Eisler Capital and the hedge fund infrastructure question
If you're a portfolio manager considering which hedge fund to work for, you'll probably know already that it's not just about the pay or culture. Infrastructure is a critical differentiator, especially if you work in systematic trading.
Hedge fund infrastructure, however, does not come cheaply. Mega funds like Millennium and Citadel have invested heavily in their tech stacks, which are populated by assorted top developers. For smaller funds, keeping pace can be a big ask.
As we reported last month, some Schonfeld insiders complain that technology is an issue for the struggling fund. "If I'd known how bad the technology was, I might not have joined," says one. Some of those who've exited Eisler Capital recently have similar gripes.
"Infrastructure is a massive problem," says one quantitative portfolio manager who left Eisler this year. "When you start a pod there, it's very difficult to get sufficient software engineering resources." A former strat at the fund claims that Eisler has a long way to go before it can compete with some of the pure quant funds.
It's a charge that Chris Milner, Eisler's COO absolutely refutes. “We are a tech-enabled company and have been discretionary and systematic since inception,” Milner tells us. "We have been building our system for eight years," he adds.
The disagreement highlights hedge funds' differing approaches to technology and the extent to which the cost of tech can eat into portfolio managers' pnl and pay. At Citadel, for example, technology and analytics have a reputation for being comparatively centralized. Millennium has a central technology platform and over 1,200 people in its technology function, many of whom work with its portfolio managers to develop custom solutions.
Milner says Eisler has adopted a centralized approach. “We have a centralized tech stack and when we allocate strat resources to portfolio managers we aim to enhance the tech stack in a way that becomes community property," he says. "We think this makes sense because there’s considerable overlap between what PMs want, with some nuance on the margin.” By comparison, having a devolved tech stack can lead to a lower quality product, says Milner. In the eight years that Eisler's developed its stack, over 400 strat years have gone into the system.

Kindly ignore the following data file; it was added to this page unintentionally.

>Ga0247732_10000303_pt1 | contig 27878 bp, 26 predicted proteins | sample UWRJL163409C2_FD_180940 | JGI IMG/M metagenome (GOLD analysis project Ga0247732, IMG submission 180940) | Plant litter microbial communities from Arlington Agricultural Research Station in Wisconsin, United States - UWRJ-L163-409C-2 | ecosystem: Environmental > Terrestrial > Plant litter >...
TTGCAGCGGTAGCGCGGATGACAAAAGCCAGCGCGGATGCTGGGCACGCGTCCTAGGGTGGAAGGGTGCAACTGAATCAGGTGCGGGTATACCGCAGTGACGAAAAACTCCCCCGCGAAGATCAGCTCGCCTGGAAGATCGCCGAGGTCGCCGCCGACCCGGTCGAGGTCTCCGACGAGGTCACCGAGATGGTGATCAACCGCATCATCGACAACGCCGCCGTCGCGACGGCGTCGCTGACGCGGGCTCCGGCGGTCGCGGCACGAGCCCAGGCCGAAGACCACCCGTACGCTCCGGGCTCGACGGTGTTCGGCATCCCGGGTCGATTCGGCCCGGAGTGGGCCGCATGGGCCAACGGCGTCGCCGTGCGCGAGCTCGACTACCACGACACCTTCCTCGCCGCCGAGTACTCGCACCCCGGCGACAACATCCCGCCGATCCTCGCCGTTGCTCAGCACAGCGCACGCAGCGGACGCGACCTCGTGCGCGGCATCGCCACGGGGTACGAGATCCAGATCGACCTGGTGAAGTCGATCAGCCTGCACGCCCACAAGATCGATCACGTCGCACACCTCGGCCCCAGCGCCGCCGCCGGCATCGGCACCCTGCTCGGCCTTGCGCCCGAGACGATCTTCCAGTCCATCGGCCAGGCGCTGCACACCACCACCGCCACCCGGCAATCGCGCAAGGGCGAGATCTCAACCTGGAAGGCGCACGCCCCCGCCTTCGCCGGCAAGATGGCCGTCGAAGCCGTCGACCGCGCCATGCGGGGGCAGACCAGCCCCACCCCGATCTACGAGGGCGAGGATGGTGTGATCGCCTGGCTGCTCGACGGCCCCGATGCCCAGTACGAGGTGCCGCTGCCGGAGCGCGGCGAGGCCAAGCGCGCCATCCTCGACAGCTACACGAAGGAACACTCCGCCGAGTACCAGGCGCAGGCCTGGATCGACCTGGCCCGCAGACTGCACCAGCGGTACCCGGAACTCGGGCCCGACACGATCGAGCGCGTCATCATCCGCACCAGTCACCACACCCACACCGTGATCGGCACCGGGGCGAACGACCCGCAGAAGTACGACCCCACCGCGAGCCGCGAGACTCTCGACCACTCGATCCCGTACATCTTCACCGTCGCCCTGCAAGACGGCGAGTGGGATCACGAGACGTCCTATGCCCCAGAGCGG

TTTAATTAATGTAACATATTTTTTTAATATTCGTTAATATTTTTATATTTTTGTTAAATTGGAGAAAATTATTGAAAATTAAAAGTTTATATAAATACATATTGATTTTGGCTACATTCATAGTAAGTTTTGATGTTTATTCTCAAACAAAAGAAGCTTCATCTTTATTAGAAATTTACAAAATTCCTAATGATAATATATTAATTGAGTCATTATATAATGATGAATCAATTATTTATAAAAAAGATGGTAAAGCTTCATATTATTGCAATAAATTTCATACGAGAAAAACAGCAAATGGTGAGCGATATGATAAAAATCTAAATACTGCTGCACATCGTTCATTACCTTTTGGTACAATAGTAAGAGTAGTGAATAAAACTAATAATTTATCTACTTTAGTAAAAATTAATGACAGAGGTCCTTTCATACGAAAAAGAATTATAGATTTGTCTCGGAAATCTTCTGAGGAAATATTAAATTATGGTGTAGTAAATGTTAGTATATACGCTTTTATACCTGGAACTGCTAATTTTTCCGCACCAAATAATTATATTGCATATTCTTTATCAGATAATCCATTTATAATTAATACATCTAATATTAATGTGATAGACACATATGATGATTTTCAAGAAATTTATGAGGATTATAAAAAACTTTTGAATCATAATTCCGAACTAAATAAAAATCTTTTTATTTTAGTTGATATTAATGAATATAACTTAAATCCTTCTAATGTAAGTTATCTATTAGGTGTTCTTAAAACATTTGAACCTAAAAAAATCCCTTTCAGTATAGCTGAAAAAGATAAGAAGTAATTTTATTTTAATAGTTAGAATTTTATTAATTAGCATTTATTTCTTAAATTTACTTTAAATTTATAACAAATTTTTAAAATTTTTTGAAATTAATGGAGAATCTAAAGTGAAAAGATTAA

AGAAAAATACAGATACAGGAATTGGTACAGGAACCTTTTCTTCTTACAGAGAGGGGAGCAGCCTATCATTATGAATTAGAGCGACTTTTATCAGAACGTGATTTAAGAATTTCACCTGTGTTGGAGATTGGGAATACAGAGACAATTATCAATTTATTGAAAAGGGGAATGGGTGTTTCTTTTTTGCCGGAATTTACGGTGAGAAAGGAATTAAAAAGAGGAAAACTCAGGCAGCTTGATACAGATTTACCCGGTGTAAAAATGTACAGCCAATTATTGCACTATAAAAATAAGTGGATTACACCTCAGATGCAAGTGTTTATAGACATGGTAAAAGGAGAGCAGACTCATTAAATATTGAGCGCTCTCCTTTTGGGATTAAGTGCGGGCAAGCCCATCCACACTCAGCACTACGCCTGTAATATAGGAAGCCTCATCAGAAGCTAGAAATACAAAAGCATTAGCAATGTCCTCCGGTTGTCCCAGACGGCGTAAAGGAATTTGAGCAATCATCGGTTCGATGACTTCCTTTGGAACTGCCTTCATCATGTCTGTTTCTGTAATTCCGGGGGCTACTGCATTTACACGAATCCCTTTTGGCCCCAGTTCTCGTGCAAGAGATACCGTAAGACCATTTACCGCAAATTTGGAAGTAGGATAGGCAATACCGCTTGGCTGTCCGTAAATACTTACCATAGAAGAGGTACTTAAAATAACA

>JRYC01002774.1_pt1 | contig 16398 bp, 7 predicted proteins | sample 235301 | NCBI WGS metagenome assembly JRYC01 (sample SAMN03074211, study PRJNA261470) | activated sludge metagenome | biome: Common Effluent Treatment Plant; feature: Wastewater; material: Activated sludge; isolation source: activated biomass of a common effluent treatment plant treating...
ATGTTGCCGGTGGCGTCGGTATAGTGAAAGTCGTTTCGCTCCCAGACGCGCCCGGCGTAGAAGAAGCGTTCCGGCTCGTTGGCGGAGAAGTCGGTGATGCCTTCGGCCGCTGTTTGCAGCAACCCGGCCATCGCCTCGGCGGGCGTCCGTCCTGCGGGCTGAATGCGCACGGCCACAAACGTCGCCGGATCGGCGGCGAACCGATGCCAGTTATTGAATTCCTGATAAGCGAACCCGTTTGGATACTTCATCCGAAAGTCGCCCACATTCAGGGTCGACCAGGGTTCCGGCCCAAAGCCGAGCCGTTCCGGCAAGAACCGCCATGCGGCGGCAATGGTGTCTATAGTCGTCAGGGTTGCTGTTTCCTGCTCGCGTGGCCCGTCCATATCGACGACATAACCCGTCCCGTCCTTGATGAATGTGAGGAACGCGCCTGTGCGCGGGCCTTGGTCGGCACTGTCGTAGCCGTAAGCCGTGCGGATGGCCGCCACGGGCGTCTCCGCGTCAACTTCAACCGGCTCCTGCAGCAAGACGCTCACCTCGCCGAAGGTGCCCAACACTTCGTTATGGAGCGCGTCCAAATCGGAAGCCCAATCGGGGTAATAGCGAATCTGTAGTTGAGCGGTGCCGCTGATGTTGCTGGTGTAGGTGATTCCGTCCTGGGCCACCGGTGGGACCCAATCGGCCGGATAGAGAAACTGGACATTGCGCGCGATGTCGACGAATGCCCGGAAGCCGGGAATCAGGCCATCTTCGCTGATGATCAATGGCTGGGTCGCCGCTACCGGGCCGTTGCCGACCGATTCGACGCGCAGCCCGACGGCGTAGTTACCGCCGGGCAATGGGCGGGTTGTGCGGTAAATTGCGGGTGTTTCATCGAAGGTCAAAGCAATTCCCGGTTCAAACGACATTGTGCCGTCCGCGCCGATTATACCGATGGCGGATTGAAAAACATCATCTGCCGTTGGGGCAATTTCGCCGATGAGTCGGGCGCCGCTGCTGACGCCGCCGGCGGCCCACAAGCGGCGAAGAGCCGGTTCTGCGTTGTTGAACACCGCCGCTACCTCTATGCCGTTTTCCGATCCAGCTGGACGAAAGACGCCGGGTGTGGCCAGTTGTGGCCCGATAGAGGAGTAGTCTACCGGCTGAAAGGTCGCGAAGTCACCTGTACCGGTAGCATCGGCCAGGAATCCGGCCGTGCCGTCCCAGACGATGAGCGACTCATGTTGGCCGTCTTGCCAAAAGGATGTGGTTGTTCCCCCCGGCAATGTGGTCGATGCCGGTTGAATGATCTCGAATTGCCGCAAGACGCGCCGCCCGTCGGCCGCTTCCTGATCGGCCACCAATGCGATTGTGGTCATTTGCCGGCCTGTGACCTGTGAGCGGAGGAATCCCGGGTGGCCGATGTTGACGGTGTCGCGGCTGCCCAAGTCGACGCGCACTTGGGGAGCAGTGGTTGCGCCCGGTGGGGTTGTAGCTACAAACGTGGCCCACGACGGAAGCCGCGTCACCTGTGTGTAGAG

Eisler's strats team is run by Sam Wisnia, the brilliant but sometimes difficult ex-Goldman Sachs partner who inspires ferocious loyalty in some and ferocious complaints in others. Angelo Haritsis, an ex-Goldman Sachs MD who was in charge of Deutsche's fixed income strats function is understood to run Eisler's infastructure team below Wisnia.
Some exiting Eisler PMs say getting infrastructure resources from either Wisnia or Haritsis is hard. "Eisler develops internal tools and infrastructure via the strats team who aren't paid by the PMs directly," says one. "- If you want strat time you have to fill in a form which is prioritized and added to a do list which may never be done because they are already busy working for the bigger teams."
Another former quantitative portfolio manager at Eisler says there's insufficient flexibility in the approach: "The strats only think in a certain way and they're trying to implement things in that, but some people need extra support from the tech team to do the things they want."
The centralized model works, but not for systematic trading, argues another former portfolio manager. "Systematic PMs do not need one-off pieces of code, they need 100% commitment of several software engineers, who will monitor actively and improve the systems every day," he says. "Systematic trading is typically done with a very small human layer, as opposed to discretionary traders, so they need systems they can really trust, because their career depends on it. How can a systematic PM trust a strategist who is not incentivized with the PnL generated by their code?"
Given the centralization of technology at other successful funds, this may be unfair. Eisler Capital has a record of generating strong returns, and Milner suggests the criticisms are sour grapes from portfolio managers who didn't get resources for good reason. “Sometimes we will decide that the return on investment from allocating strat resources isn’t high enough. It’s a commercial decision and it varies by situation,” Milner says.
Other insiders at Eisler say the fund is building out its technology platform. It employs around 70 strats and in July it hired David Ainsworth from G Research as head of data engineering. Alexander Alekseev, a former senior portfolio manager at Millennium is also understood to building a pod focused on systematic equities. Eisler Capital is said to be building a new low latency data centre for his benefit. This has not been confirmed by the fund.
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